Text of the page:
Malaria is a life-threatening disease prevalent in countries with tropical climates. About 500 million people are said to be infected with malaria yearly.
Effective treatments has been shown to reduce the annual mortality and morbidity rates. As of 2020, a vaccine, RTS,S/AS01 (RTS,S) has been reported to decrease malaria risk by about 40% in African children. In this article, you’ll get to know more about the types of malaria and their treatments.
Types, Causes and Treatment Of Malaria
There are five species of plasmodium parasites which infects humans. They are:
(a) Plasmodium falciparum (P. falciparum)
(b) Plasmodium vivax (P. vivax)
(c) Plasmodium malariae (P. malariae)
(d) Plasmodium ovale (P. ovale)
(e) Plasmodium knowlesi (P. knowlesi)
1. Plasmodium falciparum
Considered the most fatal, Plasmodium falciparum is accountable for several malarial deaths. The World Health Organization World Malaria Report 2019 reported 228 million cases of malaria worldwide with a resultive deaths of 405,000 in 2018.
Caused by the female Anopheles mosquito, P. falciparum is mostly prevalent in Africa. Children under the age of 5 years are most prone to this disease. Also, pregnant women are susceptible to severe malaria.
Susceptibility is reduced in subsequent pregnancies. The clinical features of falciparum malaria include chills, fever, headaches, sweating, dizziness, vomiting, dry cough amongst others.
According to 2010 WHO guidelines, artemisinin-based combination therapies (ACTs) are the primary antimalarial treatments for uncomplicated P. falciparum malaria. WHO recommends a variety of combinations such as artemether/lumefantrine, artesunate/mefloquine, artesunate/amodiaquine, artesunate/sulfadoxine-pyrimethamine, and dihydroartemisinin/piperaquine.
In cases where initial treatment fails, second-line antimalarial treatment is recommended, for example, artesunate and doxycycline or tetracycline or clindamycin; aquinine and doxycycline or tetracycline or clindamycin. Any of these combinations should be administered for 7 days.
2. Plasmodium vivax
Though it’s less virulent than P. falciparum, P. vivax is the leading cause of severe disease and death due to enlarged spleen.
P. vivax is prevalent in Latin America, Asia and a few parts of Africa. This disease exhibit symptoms like loss of taste, hiccups, pain while swallowing, urinary discomfort and cough.
In cases of severe malaria, intravenous (IV) and intramuscular (IM) artesunate is recommended for adults. Chloroquine is highly recommended for treating vivax malaria.
In the presence of Chloroquine resistance, artesunate becomes the most preferred drug of choice. Artemisinin-based combination therapy in combination with primaquine can also be used for treating P. vivax malaria.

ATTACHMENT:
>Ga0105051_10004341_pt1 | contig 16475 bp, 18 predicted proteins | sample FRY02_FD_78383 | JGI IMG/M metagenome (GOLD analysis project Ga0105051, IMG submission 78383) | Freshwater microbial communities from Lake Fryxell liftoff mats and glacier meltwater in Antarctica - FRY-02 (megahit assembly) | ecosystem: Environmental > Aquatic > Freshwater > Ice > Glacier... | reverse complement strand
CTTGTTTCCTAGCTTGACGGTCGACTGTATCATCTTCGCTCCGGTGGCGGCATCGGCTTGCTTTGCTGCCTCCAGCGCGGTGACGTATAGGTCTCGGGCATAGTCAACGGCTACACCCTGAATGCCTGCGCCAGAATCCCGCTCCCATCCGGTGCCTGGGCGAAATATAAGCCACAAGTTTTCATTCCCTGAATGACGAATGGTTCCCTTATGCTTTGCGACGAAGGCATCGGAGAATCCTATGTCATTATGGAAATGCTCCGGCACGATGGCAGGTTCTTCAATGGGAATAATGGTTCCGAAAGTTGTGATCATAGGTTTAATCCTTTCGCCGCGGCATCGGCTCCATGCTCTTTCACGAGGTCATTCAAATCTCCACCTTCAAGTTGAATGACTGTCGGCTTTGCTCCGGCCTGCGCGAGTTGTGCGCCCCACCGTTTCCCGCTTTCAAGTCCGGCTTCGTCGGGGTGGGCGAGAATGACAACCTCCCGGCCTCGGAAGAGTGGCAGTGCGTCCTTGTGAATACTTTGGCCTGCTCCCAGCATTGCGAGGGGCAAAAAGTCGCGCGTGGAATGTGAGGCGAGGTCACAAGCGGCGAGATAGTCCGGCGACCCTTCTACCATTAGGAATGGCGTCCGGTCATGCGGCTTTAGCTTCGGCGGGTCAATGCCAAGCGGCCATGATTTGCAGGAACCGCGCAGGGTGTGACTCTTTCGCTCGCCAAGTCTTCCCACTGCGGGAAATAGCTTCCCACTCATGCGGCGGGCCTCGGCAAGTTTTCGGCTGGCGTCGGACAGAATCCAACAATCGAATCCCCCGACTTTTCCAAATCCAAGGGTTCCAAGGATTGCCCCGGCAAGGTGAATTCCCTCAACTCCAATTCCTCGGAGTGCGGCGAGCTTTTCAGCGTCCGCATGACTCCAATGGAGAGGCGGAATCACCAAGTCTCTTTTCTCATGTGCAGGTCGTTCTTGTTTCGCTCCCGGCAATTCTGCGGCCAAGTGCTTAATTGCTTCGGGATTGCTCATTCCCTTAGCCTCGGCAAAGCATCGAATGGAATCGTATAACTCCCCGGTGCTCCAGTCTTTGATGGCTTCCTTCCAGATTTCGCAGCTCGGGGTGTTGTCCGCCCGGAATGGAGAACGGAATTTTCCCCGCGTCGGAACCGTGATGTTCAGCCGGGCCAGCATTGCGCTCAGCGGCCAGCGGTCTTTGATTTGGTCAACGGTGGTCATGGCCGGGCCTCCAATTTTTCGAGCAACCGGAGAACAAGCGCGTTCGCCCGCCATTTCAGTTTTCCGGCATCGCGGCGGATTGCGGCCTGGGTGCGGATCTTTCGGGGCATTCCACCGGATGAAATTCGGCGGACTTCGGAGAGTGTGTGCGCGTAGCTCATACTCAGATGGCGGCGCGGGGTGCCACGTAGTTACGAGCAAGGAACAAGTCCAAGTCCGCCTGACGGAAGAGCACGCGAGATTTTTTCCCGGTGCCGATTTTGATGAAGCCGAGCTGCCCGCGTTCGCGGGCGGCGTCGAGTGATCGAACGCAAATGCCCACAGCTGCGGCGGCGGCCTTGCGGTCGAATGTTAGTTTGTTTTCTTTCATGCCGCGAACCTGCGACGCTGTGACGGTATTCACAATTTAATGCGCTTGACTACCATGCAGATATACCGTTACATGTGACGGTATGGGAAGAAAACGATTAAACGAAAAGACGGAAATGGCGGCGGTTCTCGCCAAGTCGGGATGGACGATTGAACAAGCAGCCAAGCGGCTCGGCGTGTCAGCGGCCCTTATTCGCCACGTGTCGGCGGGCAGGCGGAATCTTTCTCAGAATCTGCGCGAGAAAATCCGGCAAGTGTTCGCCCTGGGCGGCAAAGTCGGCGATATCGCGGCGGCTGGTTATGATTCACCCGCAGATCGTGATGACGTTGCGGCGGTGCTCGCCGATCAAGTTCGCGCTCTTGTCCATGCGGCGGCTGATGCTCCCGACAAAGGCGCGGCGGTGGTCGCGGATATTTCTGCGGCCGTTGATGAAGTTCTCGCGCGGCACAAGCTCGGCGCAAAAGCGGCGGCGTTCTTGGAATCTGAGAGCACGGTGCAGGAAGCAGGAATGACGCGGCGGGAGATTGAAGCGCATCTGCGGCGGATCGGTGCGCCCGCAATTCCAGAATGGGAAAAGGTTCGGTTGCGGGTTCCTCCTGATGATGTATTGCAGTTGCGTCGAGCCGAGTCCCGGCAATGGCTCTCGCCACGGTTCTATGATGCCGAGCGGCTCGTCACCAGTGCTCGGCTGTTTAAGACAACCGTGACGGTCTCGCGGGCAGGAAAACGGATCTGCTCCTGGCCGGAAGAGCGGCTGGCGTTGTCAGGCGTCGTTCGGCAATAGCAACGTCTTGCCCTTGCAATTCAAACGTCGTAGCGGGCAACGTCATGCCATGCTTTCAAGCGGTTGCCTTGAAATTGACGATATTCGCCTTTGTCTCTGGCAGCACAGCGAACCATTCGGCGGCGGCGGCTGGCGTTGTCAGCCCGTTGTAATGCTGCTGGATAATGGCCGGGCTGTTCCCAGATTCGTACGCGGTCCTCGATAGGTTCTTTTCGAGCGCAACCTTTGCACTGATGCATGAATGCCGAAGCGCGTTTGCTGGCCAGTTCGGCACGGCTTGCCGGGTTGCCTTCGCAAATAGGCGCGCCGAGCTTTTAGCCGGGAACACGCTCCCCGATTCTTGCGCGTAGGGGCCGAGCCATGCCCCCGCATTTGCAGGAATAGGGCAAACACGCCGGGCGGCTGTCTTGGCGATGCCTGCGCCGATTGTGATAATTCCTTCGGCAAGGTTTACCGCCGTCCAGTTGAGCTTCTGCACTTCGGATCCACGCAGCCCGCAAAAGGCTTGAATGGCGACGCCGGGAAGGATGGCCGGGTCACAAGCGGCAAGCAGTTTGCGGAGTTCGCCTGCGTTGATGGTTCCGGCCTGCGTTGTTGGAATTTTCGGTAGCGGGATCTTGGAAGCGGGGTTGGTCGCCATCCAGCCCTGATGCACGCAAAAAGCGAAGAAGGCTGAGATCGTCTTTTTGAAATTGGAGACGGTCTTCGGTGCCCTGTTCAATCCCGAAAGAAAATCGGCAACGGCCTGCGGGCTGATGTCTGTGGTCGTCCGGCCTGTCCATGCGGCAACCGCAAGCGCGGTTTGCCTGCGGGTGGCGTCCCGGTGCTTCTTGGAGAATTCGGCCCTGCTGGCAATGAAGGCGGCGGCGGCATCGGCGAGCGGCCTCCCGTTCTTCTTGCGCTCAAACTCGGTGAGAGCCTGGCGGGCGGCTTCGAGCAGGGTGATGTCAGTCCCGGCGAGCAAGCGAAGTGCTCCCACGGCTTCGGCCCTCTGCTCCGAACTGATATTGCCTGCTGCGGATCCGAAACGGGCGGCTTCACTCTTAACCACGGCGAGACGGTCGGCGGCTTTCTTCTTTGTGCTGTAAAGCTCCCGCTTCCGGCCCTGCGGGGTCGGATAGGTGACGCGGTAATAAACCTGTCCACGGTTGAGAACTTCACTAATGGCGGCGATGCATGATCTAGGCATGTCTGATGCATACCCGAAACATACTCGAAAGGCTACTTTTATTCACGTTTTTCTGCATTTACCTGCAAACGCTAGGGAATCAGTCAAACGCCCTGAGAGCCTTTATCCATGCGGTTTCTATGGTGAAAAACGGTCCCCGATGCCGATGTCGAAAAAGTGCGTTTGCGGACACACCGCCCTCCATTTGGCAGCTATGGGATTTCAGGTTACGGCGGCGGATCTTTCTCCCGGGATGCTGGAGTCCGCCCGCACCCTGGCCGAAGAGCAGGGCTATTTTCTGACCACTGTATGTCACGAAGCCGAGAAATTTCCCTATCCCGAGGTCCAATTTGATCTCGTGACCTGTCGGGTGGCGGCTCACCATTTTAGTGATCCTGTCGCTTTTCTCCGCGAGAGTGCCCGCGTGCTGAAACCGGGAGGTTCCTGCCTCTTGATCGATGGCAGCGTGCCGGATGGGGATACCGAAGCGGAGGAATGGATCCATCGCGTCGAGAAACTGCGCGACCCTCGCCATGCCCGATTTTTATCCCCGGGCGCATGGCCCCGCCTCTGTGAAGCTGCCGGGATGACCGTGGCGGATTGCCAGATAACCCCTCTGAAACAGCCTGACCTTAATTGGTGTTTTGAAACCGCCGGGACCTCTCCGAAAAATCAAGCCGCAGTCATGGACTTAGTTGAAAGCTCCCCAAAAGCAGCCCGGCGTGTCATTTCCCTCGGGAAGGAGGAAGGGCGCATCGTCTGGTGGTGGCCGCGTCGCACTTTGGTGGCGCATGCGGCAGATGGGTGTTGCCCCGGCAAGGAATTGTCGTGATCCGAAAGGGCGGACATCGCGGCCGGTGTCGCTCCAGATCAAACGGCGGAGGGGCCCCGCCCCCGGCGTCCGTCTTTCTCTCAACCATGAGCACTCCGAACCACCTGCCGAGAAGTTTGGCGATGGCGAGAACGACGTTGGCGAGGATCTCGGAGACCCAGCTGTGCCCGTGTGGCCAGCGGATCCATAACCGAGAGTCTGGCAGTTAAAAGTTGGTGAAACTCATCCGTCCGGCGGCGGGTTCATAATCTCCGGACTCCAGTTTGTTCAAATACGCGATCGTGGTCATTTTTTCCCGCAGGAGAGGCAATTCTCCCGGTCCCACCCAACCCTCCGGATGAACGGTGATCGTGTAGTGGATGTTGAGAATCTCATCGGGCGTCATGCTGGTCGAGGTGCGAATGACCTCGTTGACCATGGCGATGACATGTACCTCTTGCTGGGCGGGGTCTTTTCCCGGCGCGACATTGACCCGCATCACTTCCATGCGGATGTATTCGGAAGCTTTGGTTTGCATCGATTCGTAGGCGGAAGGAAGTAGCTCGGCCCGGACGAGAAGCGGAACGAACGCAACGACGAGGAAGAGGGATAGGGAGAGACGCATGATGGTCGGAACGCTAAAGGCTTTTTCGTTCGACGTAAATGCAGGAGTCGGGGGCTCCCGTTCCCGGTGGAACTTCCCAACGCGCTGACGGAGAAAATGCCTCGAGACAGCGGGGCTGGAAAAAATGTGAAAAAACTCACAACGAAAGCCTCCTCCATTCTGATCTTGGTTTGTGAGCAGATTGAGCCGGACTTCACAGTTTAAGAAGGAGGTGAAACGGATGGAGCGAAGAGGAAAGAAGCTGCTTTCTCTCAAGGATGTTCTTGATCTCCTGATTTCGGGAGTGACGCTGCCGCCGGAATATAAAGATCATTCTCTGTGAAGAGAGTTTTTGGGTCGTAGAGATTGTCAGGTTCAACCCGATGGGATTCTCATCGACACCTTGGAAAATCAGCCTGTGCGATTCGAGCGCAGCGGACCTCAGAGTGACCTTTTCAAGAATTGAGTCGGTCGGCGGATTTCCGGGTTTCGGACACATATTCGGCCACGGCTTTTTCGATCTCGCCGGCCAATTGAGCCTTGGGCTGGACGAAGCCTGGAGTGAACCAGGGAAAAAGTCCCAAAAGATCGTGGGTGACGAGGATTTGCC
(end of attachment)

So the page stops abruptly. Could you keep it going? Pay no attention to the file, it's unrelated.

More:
3. Plasmodium malariae
Due to its low prevalence and milder clinical features, P. malariae is one of the least studied species.
Widely spread across Sub-saharan Africa, Southeast Asia, islands of the western Pacific and Indonesia, P. malariae leads to a chronic infection which can last a lifetime in some cases.
A distinguishing feature of P. malariae is bouts of fever which exhibits quartan periodicity. Other symptoms associated with this condition include nausea, chills, nephrotic syndrome and edema. Chloroquine is mostly used for therapy.
4. Plasmodium ovale
Primarily concentrated in the Sub-Saharan region and islands in the Western Pacific, P. ovale is a rare malarial infection and less deadly than P. falciparum.
There are about 15 million cases of P. ovale infection annually. Characterised by the tertian fever, symptoms usually occurs between 12 to 20 days in human.
In rare cases, P. ovale may occur 4 years after initial infection. Typical treatment is simultaneous treatment with chloroquine and primaquine.
In circumstances where patients are resistant to Chloroquine, the combination atovaquone-proguanil may be used.
5. Plasmodium knowlesi
Plasmodium knowlesi is a rare form of malaria that affects humans. Prevalent in Southeast Asia, P. knowlesi is recognised as a major health burden in Malaysia.
P. knowlesi can result to uncomplicated and severe malaria in humans. People with uncomplicated P. knowlesi most times display symptoms like loss of appetite, headaches, joint pain.
Few infected persons exhibit abdominal pain, coughing, nausea and vomiting. In contrast to other human malarias, people infected with P. knowlesi experience daily fever spikes.
Due to socio-economic and lifestyle, males are more prone to P. knowlesi malaria than females; adults are more affected than children.
For patients suffering from uncomplicated malaria, the World Health Organization approves treatment with artemisinin-based combination therapy (ACT) or chloroquine.
For those with severe malaria, the World Health Organization approves the use of intravenous artesunate for at least 24 hours, followed by ACT treatment.
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